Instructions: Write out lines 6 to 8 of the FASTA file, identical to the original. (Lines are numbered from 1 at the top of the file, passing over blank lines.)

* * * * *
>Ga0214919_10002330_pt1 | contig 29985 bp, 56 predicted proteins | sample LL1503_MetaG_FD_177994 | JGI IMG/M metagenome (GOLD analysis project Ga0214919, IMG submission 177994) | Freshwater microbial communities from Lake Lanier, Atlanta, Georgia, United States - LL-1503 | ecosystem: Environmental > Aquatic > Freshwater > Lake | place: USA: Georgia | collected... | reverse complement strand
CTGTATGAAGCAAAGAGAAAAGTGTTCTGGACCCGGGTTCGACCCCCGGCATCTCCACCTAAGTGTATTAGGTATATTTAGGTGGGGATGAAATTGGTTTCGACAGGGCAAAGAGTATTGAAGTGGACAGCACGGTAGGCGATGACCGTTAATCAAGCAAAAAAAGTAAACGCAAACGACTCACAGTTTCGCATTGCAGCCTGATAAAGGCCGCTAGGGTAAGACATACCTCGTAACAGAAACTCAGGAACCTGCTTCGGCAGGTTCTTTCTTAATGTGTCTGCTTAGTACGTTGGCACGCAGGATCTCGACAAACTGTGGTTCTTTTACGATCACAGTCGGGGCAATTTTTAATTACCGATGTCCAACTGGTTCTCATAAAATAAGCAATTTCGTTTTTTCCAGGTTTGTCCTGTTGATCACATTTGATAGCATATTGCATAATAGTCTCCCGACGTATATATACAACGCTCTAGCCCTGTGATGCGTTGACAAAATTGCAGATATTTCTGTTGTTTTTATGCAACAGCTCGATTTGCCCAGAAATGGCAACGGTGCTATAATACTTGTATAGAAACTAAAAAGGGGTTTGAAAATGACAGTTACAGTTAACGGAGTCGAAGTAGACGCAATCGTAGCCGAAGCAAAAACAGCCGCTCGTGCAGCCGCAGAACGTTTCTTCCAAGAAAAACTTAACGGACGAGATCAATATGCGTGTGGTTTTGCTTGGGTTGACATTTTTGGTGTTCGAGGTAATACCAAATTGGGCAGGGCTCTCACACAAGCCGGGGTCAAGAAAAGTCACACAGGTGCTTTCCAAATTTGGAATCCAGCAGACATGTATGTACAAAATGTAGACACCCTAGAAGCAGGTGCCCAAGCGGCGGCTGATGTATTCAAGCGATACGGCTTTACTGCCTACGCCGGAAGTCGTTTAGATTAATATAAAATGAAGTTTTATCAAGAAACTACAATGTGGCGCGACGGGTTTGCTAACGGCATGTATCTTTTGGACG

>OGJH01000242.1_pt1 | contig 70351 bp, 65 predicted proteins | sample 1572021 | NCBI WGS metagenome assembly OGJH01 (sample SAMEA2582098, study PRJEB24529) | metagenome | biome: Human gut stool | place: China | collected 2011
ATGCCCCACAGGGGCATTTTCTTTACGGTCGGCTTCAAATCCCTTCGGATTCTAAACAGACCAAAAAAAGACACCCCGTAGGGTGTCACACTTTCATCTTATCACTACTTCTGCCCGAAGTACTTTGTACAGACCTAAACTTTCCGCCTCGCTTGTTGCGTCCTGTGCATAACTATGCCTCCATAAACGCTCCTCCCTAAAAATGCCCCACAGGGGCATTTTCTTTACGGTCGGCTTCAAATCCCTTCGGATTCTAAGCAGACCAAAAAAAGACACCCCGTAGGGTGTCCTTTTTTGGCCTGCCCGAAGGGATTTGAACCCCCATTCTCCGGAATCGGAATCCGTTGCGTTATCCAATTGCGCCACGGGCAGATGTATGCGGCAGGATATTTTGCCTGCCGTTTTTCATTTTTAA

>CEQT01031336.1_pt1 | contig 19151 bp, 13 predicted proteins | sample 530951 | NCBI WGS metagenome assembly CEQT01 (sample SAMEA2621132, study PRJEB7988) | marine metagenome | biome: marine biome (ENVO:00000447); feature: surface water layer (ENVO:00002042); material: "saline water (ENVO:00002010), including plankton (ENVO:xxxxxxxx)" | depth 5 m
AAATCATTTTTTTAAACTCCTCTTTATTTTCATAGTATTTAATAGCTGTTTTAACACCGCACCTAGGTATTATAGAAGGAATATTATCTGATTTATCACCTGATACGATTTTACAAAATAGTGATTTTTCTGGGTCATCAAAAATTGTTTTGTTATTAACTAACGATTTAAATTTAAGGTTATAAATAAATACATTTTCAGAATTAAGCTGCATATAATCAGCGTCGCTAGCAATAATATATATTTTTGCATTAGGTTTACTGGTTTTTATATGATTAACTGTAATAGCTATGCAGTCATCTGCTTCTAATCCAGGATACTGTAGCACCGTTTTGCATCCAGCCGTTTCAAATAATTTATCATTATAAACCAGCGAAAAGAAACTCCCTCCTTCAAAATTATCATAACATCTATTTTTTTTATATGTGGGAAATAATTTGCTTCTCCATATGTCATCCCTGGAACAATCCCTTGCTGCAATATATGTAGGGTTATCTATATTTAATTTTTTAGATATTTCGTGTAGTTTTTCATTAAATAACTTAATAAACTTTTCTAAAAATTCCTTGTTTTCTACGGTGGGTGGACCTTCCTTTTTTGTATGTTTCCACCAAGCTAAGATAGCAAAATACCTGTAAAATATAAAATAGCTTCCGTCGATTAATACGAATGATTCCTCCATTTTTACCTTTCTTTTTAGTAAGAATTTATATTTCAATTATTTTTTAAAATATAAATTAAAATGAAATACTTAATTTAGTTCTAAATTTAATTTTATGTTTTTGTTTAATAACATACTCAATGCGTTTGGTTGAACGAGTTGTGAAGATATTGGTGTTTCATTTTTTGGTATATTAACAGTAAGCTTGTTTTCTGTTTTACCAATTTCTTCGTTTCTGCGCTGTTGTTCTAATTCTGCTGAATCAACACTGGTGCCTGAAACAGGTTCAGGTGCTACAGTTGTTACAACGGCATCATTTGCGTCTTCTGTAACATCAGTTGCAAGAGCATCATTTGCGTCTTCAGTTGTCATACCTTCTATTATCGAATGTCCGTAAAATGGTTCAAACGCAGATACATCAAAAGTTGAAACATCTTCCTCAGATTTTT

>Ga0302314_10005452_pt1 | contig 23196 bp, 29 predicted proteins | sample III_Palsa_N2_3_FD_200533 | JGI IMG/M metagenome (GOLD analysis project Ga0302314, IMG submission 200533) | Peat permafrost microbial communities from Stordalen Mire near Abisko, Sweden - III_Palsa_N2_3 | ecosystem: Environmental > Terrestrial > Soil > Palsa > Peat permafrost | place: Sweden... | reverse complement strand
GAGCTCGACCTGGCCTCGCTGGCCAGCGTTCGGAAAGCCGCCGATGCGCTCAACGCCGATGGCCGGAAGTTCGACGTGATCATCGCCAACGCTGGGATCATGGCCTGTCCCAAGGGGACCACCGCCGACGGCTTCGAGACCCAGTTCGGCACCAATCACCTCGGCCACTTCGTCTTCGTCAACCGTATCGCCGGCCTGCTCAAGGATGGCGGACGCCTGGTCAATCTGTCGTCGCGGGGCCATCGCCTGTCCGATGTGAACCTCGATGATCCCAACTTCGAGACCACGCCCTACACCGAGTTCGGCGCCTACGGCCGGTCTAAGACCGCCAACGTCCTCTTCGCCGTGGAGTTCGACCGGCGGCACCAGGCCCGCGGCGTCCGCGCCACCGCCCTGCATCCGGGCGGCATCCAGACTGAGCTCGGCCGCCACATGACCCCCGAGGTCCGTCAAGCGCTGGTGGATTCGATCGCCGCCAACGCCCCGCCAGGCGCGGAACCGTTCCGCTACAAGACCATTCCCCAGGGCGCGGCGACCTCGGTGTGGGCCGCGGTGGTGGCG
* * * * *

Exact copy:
AAATCATTTTTTTAAACTCCTCTTTATTTTCATAGTATTTAATAGCTGTTTTAACACCGCACCTAGGTATTATAGAAGGAATATTATCTGATTTATCACCTGATACGATTTTACAAAATAGTGATTTTTCTGGGTCATCAAAAATTGTTTTGTTATTAACTAACGATTTAAATTTAAGGTTATAAATAAATACATTTTCAGAATTAAGCTGCATATAATCAGCGTCGCTAGCAATAATATATATTTTTGCATTAGGTTTACTGGTTTTTATATGATTAACTGTAATAGCTATGCAGTCATCTGCTTCTAATCCAGGATACTGTAGCACCGTTTTGCATCCAGCCGTTTCAAATAATTTATCATTATAAACCAGCGAAAAGAAACTCCCTCCTTCAAAATTATCATAACATCTATTTTTTTTATATGTGGGAAATAATTTGCTTCTCCATATGTCATCCCTGGAACAATCCCTTGCTGCAATATATGTAGGGTTATCTATATTTAATTTTTTAGATATTTCGTGTAGTTTTTCATTAAATAACTTAATAAACTTTTCTAAAAATTCCTTGTTTTCTACGGTGGGTGGACCTTCCTTTTTTGTATGTTTCCACCAAGCTAAGATAGCAAAATACCTGTAAAATATAAAATAGCTTCCGTCGATTAATACGAATGATTCCTCCATTTTTACCTTTCTTTTTAGTAAGAATTTATATTTCAATTATTTTTTAAAATATAAATTAAAATGAAATACTTAATTTAGTTCTAAATTTAATTTTATGTTTTTGTTTAATAACATACTCAATGCGTTTGGTTGAACGAGTTGTGAAGATATTGGTGTTTCATTTTTTGGTATATTAACAGTAAGCTTGTTTTCTGTTTTACCAATTTCTTCGTTTCTGCGCTGTTGTTCTAATTCTGCTGAATCAACACTGGTGCCTGAAACAGGTTCAGGTGCTACAGTTGTTACAACGGCATCATTTGCGTCTTCTGTAACATCAGTTGCAAGAGCATCATTTGCGTCTTCAGTTGTCATACCTTCTATTATCGAATGTCCGTAAAATGGTTCAAACGCAGATACATCAAAAGTTGAAACATCTTCCTCAGATTTTT

>Ga0302314_10005452_pt1 | contig 23196 bp, 29 predicted proteins | sample III_Palsa_N2_3_FD_200533 | JGI IMG/M metagenome (GOLD analysis project Ga0302314, IMG submission 200533) | Peat permafrost microbial communities from Stordalen Mire near Abisko, Sweden - III_Palsa_N2_3 | ecosystem: Environmental > Terrestrial > Soil > Palsa > Peat permafrost | place: Sweden... | reverse complement strand
GAGCTCGACCTGGCCTCGCTGGCCAGCGTTCGGAAAGCCGCCGATGCGCTCAACGCCGATGGCCGGAAGTTCGACGTGATCATCGCCAACGCTGGGATCATGGCCTGTCCCAAGGGGACCACCGCCGACGGCTTCGAGACCCAGTTCGGCACCAATCACCTCGGCCACTTCGTCTTCGTCAACCGTATCGCCGGCCTGCTCAAGGATGGCGGACGCCTGGTCAATCTGTCGTCGCGGGGCCATCGCCTGTCCGATGTGAACCTCGATGATCCCAACTTCGAGACCACGCCCTACACCGAGTTCGGCGCCTACGGCCGGTCTAAGACCGCCAACGTCCTCTTCGCCGTGGAGTTCGACCGGCGGCACCAGGCCCGCGGCGTCCGCGCCACCGCCCTGCATCCGGGCGGCATCCAGACTGAGCTCGGCCGCCACATGACCCCCGAGGTCCGTCAAGCGCTGGTGGATTCGATCGCCGCCAACGCCCCGCCAGGCGCGGAACCGTTCCGCTACAAGACCATTCCCCAGGGCGCGGCGACCTCGGTGTGGGCCGCGGTGGTGGCG